Just start doing it today. Do not waste time thinking. Time will never be ‘just right.’ Most habits stop when you decide to stop. And this leads us to Step 2. What does Nike say?
Step #2: Just do it
In 711 AD Muslim soldiers arrived the Iberian Peninsula. Umayyad Commander Tariq bin Ziyad ordered his ships to be burned so that his men would have to conquer or die. The Spanish commander, Hernán Cortés did same during the Spanish conquest of Mexico in 1519 AD. And do you know what? They conquered.
There is no going back to the old habit, burn your ships.
You can stop most habits depending on your willpower. Do you come late to meetings? Are you addicted to social media? Do you spend to the limit on credit cards? JUST STOP NOW!
The intrinsic ability to delay gratification is a powerful way of stoping or starting a habit. This makes a big difference why some people are successful. Just like the muscle, the brain and of course willpower gets stronger the more you use it.
If you can’t stop or even start a particular habit it means you need a better knowledge of the system. Better knowledge involves understanding the habit and how it works.
It is very important to identify the triggers. Make them unpleasant and difficult to achieve while you do the opposite to the new habit. As mentioned earlier, you don’t eliminate a bad habit, you replace it.
A good way to stoping a habit is by starting small. Start small – Think big. Start to replace the habit now, and work with whatever you have right now, and better tools will be found as you go along.
Initially it may not be easy but if you persist you will win. When mastery is attained there is no going back. If you are facing great difficulties then move to step 3.
Step #3: Seek help
Deposed King Sancho I of Leon (932-966) travelled south to Cordoba, present day Spain for obesity treatment. Before then he was so fat that he couldn’t ride a horse. The Jewish doctor Hasdai ibn Shaprut sewed his mouth and gave him infusions from a straw. After 40 days he lost half his weight. Sancho I would later reclaim the throne in 960.
In 2007, researchers Christakis & Fowler published their results from the Framingham Heart Study. After following 12,067 people for over 32 years they found that a person’s chances of becoming obese increased by 57% if he or she had a friend who became obese in a given interval.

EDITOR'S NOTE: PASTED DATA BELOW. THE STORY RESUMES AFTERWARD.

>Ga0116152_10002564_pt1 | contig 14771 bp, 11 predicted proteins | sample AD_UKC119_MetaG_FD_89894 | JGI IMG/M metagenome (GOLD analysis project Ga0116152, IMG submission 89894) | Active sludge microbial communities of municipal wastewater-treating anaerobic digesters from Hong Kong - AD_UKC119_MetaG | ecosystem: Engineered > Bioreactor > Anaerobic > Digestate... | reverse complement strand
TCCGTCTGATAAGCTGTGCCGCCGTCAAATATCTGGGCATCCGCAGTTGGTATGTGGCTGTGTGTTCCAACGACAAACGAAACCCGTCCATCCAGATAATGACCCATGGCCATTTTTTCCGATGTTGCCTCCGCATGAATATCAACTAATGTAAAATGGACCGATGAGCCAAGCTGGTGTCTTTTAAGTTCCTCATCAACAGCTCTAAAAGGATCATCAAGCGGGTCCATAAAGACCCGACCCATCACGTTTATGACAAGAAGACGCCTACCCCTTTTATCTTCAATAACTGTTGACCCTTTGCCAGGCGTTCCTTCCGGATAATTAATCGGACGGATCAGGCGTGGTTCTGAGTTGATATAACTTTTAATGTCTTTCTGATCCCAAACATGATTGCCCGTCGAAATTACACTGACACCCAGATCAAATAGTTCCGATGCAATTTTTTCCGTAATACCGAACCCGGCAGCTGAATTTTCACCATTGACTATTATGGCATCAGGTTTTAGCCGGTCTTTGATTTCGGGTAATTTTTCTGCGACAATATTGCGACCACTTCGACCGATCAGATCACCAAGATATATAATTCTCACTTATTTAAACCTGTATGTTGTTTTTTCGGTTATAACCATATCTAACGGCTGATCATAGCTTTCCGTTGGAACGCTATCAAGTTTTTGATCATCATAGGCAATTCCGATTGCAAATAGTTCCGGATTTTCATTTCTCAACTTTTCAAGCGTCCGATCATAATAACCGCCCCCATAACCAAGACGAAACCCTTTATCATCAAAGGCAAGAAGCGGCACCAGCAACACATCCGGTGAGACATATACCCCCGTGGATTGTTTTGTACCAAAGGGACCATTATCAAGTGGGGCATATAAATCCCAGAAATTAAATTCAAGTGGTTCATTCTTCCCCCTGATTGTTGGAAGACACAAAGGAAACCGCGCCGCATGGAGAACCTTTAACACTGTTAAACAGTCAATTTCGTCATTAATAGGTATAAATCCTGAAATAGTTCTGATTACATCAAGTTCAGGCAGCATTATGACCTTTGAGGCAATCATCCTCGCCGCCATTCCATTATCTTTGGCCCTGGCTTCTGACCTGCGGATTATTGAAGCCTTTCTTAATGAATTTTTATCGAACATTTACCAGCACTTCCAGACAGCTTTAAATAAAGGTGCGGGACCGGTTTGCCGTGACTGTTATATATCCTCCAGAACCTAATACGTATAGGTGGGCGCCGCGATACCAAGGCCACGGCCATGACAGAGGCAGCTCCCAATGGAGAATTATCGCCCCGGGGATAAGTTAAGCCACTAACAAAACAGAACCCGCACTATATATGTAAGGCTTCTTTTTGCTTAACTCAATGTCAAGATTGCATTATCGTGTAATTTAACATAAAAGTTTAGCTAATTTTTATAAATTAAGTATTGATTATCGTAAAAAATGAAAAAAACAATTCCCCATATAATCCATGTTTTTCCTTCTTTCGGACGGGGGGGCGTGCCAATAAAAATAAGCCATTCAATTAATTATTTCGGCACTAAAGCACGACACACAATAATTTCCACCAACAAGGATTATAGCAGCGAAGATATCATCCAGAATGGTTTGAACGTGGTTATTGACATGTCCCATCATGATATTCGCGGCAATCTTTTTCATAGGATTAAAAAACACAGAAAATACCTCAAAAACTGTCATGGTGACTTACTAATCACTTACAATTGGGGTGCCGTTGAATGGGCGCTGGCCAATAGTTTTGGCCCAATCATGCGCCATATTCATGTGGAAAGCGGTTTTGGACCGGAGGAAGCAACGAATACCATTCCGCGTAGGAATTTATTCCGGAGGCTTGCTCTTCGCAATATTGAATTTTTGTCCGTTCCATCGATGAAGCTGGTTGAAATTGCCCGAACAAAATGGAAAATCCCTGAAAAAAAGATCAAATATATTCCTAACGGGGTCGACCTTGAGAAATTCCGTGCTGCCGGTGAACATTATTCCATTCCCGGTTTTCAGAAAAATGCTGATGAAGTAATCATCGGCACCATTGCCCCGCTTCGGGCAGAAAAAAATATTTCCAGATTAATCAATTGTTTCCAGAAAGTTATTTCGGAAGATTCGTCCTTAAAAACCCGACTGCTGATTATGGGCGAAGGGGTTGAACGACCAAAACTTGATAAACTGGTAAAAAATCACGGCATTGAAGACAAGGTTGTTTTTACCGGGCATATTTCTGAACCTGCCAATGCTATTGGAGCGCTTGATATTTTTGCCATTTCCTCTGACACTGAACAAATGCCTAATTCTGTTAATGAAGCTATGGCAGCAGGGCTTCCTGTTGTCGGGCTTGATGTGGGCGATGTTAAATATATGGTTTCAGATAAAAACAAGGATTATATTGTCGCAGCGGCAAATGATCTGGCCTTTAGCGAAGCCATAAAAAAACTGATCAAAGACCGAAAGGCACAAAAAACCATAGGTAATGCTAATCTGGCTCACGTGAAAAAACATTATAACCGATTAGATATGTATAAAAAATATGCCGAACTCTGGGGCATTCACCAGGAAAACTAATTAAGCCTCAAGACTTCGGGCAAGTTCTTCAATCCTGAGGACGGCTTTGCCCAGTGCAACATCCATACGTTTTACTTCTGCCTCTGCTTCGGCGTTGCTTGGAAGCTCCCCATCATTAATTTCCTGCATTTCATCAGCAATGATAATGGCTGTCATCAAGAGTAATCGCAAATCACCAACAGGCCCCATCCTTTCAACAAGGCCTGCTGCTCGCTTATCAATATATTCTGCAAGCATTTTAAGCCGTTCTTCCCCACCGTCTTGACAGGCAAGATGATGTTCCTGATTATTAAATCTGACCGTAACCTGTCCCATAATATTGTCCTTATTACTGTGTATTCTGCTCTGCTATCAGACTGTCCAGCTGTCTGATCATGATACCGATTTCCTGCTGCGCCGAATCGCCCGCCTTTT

You must have heard that you are who you surround yourself with. The effect of environment on habit cannot be understated. It may be changing neighbourhood or work, finding a mentor/coach or changing who you talk with everyday.
Speaking of mentor, (s)he should be a respectable person that is where you want to go. Someone or people that have done what you want to do. You do not want a mentor/coach that is not easily accessible or untrustworthy.
Some great websites are:
Talk to a doctor. We covered this here. There are habit changes that require special treatment like in the case of opiods adiction.
When many people addicted to opioids like heroin first quit, they undergo withdrawal symptoms (pain, diarrhoea, nausea, and vomiting), which may be severe. This needs help from health professionals. Other opioids (Methadone, Buprenorphine etc) can be helpful in detoxification stage to ease craving and other physical symptoms that can often prompt a person to relapse.
Your doctor will advise if surgery is needed. Even after bariatric surgery you still have to change your food habits. You have to work on yourself more than anything else.
Neurosurgeons have used deep brain stimulation in eating problems (anorexia nervosa, excessive obesity), obsessive-compulsive disorders, tremor (Parkinson disease, Essential Tremor) etc. Research is on-going.
Surgery is usually the last option when most things have been tried without success.
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Always remember what Henry Ford said: Whether you think you can, or think you can’t… you are right. Just change that habit now!